In a recent article for Vanity Fair, Stiglitz engaged in falsehoods and contradictions in order to blame capitalism for our present troubles. It would perhaps be better for him and other elite economists to simply look in the mirror.
Indeed, while Alan Greenspan’s light trashing of free markets has surely earned him a place in economic purgatory, the blame being passed his way for the housing boom and bust is not rooted in reality. Many even on the Right blame low nominal rates of interest on Greenspan’s watch for the latter, but then history shows housing has traditionally done best when interest rates are rising.
More realistically, weak currencies are the biggest drivers of nominal home-price gains, and for evidence we need only study Richard Nixon’s second presidential term and Jimmy Carter’s lone term to find that much like this decade, housing was frothy under both. Stiglitz argues that Greenspan had a role here for turning on “the money spigot” with “full force” earlier in the decade, but then money supply is vastly overrated as an indicator of a currency’s direction. For evidence, we need only compare the ‘70s and ‘80s when money creation by the Fed was the same, but achieved opposite results. If Stiglitz is looking for someone to blame here, he would do better to finger a Bush Treasury that embraced a weak dollar with great vigor.
Stiglitz says Greenspan should have been more vigilant about curbing “predatory” lending to low-income households and “liar loans”, but when we consider how the Right talked up “America’s Ownership Society” in concert with politicians from the Left eager for Fannie and Freddie to expand their mandate into the subprime space, it seems folly to assume that Greenspan could have blunted this bipartisan bout with political correctness. Stiglitz decries the innovation that made these loans possible, but then loans are always risky, and they’re only problematic when the very regulators and politicians whose actions he espouses seek to privatize the gains from same, while socializing the losses.
While he served President Clinton, Stiglitz claimed he did not support the repeal of Glass-Steagall, and that repeal changed the culture of banking, thus making way for the various failures in our midst. What he ignores is that with the exception of Citigroup, the majority of financial failures involved investment banks lacking a commercial-bank affiliation. Indeed, imagine what might have happened if regulations had kept commercial banks from serving as White Knights in this whole financial mess (see J.P. Morgan & Bank of America), and more broadly, what a shame that regulations kept other cash rich companies such as Wal-Mart from buying greatly weakened financial institutions in order to enter the banking space themselves.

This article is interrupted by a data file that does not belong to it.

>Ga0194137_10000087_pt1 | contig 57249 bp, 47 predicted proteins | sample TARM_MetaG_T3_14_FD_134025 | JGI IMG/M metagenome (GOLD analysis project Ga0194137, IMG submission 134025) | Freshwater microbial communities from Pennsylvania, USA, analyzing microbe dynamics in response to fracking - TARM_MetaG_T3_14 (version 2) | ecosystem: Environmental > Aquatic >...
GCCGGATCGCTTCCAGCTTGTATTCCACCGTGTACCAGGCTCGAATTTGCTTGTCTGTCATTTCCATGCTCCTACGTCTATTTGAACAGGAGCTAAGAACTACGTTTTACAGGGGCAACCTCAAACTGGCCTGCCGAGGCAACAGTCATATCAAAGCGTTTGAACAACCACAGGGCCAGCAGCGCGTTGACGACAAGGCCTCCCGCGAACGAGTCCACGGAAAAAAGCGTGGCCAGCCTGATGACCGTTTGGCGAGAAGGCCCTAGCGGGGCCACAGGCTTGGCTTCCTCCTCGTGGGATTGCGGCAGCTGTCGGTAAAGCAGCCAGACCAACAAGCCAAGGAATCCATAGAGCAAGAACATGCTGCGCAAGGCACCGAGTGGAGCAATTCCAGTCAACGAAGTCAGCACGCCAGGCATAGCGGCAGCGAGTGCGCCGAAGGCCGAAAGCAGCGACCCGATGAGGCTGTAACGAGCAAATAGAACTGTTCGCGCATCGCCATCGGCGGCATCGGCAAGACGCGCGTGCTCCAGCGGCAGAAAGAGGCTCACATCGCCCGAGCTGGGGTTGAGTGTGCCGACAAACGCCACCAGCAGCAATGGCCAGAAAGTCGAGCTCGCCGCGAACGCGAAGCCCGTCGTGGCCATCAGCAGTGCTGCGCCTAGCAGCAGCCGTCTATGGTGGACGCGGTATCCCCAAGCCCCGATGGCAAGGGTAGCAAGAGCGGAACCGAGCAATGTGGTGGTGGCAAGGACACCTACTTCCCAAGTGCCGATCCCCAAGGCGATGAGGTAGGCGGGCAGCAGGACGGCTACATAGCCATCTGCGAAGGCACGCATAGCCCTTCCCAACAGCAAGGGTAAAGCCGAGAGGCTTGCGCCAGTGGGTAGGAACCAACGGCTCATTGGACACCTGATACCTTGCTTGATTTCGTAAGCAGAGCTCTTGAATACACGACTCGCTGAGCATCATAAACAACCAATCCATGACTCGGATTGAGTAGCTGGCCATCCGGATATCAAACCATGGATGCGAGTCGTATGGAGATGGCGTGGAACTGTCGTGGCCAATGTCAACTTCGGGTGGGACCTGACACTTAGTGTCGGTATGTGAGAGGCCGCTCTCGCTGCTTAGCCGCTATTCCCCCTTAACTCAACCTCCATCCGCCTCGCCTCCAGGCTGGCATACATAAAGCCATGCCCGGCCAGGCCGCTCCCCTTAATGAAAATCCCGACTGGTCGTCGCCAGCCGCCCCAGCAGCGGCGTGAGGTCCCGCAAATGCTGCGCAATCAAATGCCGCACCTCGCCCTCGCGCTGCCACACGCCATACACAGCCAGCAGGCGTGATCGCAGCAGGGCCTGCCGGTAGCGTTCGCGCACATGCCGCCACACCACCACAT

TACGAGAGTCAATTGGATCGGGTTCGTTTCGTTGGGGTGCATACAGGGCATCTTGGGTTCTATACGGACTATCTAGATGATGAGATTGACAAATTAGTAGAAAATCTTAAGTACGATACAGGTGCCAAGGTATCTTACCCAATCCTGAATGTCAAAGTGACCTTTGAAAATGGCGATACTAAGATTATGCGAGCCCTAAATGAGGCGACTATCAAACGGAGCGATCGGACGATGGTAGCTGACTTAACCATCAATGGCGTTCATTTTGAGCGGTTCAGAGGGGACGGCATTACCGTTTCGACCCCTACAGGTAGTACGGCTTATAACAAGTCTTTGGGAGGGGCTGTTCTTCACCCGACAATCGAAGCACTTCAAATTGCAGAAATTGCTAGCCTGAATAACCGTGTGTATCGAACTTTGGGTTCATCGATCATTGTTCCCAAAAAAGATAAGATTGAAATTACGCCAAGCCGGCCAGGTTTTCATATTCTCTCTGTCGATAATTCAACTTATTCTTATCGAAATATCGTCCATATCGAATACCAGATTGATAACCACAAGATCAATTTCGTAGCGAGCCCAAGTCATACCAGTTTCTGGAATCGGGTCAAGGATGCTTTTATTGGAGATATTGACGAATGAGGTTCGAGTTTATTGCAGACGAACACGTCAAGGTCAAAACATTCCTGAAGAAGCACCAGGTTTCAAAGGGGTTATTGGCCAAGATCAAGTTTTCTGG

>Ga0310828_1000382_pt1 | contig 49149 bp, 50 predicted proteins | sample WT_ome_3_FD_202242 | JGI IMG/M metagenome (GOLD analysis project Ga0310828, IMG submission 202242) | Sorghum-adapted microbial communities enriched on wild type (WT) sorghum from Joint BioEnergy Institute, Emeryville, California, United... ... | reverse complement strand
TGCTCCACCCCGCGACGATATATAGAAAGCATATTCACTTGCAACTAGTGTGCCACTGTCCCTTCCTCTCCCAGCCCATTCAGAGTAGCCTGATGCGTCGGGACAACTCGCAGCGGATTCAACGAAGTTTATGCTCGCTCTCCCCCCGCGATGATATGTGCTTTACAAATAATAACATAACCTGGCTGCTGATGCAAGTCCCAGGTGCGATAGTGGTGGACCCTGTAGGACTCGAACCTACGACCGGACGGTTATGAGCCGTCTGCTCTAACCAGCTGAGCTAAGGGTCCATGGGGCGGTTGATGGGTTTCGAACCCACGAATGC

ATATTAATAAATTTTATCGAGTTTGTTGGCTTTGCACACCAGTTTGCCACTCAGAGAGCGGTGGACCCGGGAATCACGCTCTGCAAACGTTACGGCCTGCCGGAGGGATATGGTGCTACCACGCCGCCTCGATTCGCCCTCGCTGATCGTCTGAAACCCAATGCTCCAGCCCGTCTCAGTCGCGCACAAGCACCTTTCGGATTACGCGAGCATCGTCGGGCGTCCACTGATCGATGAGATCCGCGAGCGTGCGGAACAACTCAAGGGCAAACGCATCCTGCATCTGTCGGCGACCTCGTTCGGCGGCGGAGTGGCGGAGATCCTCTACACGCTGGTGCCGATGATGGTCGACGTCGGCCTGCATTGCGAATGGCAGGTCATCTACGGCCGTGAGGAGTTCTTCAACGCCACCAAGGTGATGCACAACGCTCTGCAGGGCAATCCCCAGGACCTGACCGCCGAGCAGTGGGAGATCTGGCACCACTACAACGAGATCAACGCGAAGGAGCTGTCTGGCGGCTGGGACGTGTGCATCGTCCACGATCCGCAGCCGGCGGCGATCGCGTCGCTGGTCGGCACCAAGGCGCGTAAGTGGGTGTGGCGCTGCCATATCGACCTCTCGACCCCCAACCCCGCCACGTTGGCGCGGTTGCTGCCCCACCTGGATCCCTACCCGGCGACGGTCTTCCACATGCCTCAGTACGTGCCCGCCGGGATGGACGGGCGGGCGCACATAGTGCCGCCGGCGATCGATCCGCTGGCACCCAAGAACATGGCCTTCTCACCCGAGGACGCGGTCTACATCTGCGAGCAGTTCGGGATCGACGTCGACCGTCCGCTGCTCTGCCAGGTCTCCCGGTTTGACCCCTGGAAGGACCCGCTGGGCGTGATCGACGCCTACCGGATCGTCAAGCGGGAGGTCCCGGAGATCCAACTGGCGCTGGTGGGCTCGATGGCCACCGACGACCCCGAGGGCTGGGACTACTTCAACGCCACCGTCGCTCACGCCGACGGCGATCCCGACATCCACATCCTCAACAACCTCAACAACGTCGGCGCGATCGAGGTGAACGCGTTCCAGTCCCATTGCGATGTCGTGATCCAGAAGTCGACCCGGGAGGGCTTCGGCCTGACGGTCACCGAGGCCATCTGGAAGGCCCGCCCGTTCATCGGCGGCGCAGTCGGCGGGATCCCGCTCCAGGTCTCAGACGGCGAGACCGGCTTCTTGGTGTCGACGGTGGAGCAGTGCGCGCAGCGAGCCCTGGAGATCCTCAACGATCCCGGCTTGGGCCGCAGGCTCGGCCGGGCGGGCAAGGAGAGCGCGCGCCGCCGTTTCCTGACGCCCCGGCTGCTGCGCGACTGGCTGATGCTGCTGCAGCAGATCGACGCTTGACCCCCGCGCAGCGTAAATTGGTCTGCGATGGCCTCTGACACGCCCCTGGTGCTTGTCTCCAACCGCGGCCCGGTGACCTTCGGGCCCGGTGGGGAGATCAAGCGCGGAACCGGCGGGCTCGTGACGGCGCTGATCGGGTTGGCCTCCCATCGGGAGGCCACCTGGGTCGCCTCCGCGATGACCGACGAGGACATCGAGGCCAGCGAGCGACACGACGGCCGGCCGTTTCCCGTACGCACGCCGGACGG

Stiglitz regularly seeks to elevate regulation as the path to financial health, but then contradicts himself in decrying a 2004 SEC decision in which investment banks were allowed to increase their debt-to-capital ratios “from 12:1 to 30:1, or higher”. The question Stiglitz fails to ask is whether regulation was in fact the problem. Indeed, the ’04 SEC decree essentially allowed risk-oriented banks to hide behind the very regulations that Stiglitz would like more of. Did it ever occur to him that absent a muscular SEC, self-interested investors with their money on the line might have regulated the investment banks themselves; allowing firms with a history of investment success higher debt-to-capital ratios, while curbing the activities of those thought to be unworthy?
On the tax front, Stiglitz claims that the 2001 and 2003 Bush tax cuts “played a pivotal role in shaping the background conditions of the current crisis.” According to him, “they did very little to stimulate the economy.” About the 2001 “reductions”, he would have a point in that stimulus and tax breaks for select industries are by definition an economic retardant. But there again lies a contradiction in that while he correctly decries the imposition of Henry Paulson’s awful TARP, his reasoning has to do with Paulson’s failure to do anything “about the source of the problem, namely all those foreclosures.” Put simply, Stiglitz didn’t like the welfare that characterized Bush's Stimulus I, but somehow welfare for irresponsible homebuyers is a good thing.
Regarding the ’03 cuts, if economic growth is the certain result of productive work effort bolstered by investment, and it is, how is it that lower penalties on both would harm ours or any economy? More important, Stiglitz contradicts himself again in noting the massive amount of “foreign” oil that reached our shores in subsequent years. Indeed, imports of any kind are merely a reward for productive economic activity. If the ’03 cuts had hurt the economy, this would have revealed itself through less, not more in the way of imports. Stiglitz would also do well to remember that we’re not “independent” when it comes to all manner of goods, but far from economically enervating, this lack of self-sufficiency is a positive for Americans mostly doing that which they do best. Put simply, self-sufficiency of the economic variety is merely a kind term for poverty.
Tuesday, December 16, 2008
Failed ideas of economists
Here's John Tammy, a senior economist with H.C. Wainwright Economics, writing of Joseph Stiglitz, and the Failed Ideas of Economists